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Prewar Gibson banjo: Wikis


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The prewar Gibson Mastertone banjo is the most sought-after vintage instrument for bluegrass banjo players.


Although this term normally refers to World War II, when used to describe Gibson banjos the term prewar operationally refers to banjos made prior to 1947. Production of metal banjo parts was suspended during World War II. However, small numbers of Gibson banjos continued to be constructed and shipped during the war years using stocks of metal parts remaining in factory bins. For that reason, Gibson banjos produced between 1940 and 1945 often reflect creativity of shop personnel rather than standard catalog descriptions. Production of metal banjo parts resumed in the Fall of 1946; however it is commonly believed that the metal composition of foundry products delivered to Gibson after World War II was inferior to that of parts produced prior to 1940. On April 12, 1947 the Gibson Instrument Company changed their corporate logo from script lettering to use of block letters and this change occurred sufficiently close to resumption of banjo output to allow easy identification of prewar and postwar Gibson instruments.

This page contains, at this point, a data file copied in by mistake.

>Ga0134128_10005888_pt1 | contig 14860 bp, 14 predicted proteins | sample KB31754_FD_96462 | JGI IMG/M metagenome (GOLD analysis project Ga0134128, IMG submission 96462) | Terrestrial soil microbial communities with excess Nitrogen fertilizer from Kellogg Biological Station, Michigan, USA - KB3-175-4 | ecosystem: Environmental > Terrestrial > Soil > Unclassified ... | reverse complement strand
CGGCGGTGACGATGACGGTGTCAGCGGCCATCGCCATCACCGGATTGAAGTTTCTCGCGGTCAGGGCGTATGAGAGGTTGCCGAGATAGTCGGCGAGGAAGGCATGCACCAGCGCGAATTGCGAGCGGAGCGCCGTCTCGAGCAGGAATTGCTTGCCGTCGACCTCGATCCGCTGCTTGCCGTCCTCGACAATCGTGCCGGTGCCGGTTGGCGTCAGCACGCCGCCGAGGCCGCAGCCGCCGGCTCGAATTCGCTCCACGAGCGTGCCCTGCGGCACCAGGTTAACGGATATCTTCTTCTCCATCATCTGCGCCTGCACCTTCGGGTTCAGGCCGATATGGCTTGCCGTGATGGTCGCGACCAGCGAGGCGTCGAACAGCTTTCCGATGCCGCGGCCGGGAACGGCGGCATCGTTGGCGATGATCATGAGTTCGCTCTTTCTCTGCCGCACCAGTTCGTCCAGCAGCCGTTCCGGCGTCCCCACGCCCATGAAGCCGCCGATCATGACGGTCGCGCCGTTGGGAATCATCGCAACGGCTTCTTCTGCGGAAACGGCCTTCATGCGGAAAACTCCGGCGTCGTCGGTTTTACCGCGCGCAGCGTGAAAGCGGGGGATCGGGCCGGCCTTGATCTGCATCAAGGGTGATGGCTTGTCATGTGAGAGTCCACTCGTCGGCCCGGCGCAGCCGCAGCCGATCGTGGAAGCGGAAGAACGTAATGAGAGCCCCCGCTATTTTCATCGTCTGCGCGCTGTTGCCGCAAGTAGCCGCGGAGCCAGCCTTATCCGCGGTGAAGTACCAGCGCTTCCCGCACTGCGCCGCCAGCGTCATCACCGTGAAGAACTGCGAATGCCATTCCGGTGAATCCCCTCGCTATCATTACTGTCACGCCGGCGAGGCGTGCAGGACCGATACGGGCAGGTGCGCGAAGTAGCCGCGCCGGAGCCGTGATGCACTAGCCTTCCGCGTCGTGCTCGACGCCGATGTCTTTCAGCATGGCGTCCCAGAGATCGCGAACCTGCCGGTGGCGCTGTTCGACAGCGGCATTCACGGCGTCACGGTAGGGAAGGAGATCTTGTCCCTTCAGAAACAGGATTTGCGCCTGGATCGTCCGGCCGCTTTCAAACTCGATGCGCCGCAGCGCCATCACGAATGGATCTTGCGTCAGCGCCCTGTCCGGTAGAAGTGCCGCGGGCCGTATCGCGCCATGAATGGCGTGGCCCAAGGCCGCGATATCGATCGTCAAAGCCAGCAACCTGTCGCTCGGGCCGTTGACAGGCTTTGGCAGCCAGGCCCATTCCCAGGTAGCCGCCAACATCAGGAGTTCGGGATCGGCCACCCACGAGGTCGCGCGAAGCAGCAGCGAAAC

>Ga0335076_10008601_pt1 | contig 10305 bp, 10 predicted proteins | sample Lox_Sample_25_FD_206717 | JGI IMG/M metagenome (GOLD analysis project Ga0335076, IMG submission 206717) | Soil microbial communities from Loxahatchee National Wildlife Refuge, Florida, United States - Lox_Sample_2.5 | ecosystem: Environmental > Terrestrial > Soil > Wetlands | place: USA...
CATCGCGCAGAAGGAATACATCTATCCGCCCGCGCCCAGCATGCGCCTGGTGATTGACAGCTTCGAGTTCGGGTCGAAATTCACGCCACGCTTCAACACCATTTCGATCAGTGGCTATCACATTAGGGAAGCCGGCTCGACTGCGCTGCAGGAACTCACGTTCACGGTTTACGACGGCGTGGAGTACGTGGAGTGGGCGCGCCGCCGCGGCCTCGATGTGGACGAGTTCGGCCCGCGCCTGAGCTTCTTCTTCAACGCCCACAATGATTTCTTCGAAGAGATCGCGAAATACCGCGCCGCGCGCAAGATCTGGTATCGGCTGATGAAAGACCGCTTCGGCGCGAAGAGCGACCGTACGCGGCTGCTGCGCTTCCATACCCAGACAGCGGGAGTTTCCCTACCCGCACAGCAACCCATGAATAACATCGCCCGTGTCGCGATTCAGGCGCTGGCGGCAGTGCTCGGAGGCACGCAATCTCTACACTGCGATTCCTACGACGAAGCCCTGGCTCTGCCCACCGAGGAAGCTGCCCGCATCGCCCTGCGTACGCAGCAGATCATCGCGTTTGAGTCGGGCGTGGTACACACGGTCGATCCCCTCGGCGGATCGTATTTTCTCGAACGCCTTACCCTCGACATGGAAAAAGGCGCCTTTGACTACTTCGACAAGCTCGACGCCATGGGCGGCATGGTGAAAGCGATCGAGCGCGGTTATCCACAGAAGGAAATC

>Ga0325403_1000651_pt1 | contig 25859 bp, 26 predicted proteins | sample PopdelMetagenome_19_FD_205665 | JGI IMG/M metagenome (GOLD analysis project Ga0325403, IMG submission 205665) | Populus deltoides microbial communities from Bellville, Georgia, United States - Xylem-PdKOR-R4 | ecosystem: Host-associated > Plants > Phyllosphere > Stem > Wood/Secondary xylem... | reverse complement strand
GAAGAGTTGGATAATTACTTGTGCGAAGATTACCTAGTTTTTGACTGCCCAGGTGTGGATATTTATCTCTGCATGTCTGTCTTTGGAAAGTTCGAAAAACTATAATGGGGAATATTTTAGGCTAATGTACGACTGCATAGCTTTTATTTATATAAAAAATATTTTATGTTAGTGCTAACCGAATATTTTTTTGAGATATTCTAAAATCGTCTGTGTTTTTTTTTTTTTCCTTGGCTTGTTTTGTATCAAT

Identifying a prewar Gibson banjo

Determining the authenticity of a prewar Gibson banjo can be a real challenge, for a variety of reasons:

  • The Gibson company produced a fairly wide variety of styles.
  • Prewar Gibson banjos frequently failed to conform to the standard catalog specifications, by dint of cost-saving measures to diminish inventories of excess or less-than-desirable components, thus casting doubt on the deviant banjo's authenticity.
  • The actual number of authentic banjos is relatively small, so the experience of examining and playing them is limited to comparatively few individuals.
  • Demand for these instruments is high, which has led to significant efforts toward reproducing them, with varying degrees of success.
  • The majority of these banjos has been modified in some way by their owners over the years, due to the adjustability of the components, changes in playing style, etc.

External links

  • Greg Earnest's site contains a great overview of the various Gibson banjo styles, with many detailed photographs of vintage Gibson banjos.
  • Dan Foy's site has the most complete reference list of pre-war Gibson banjo serial numbers.


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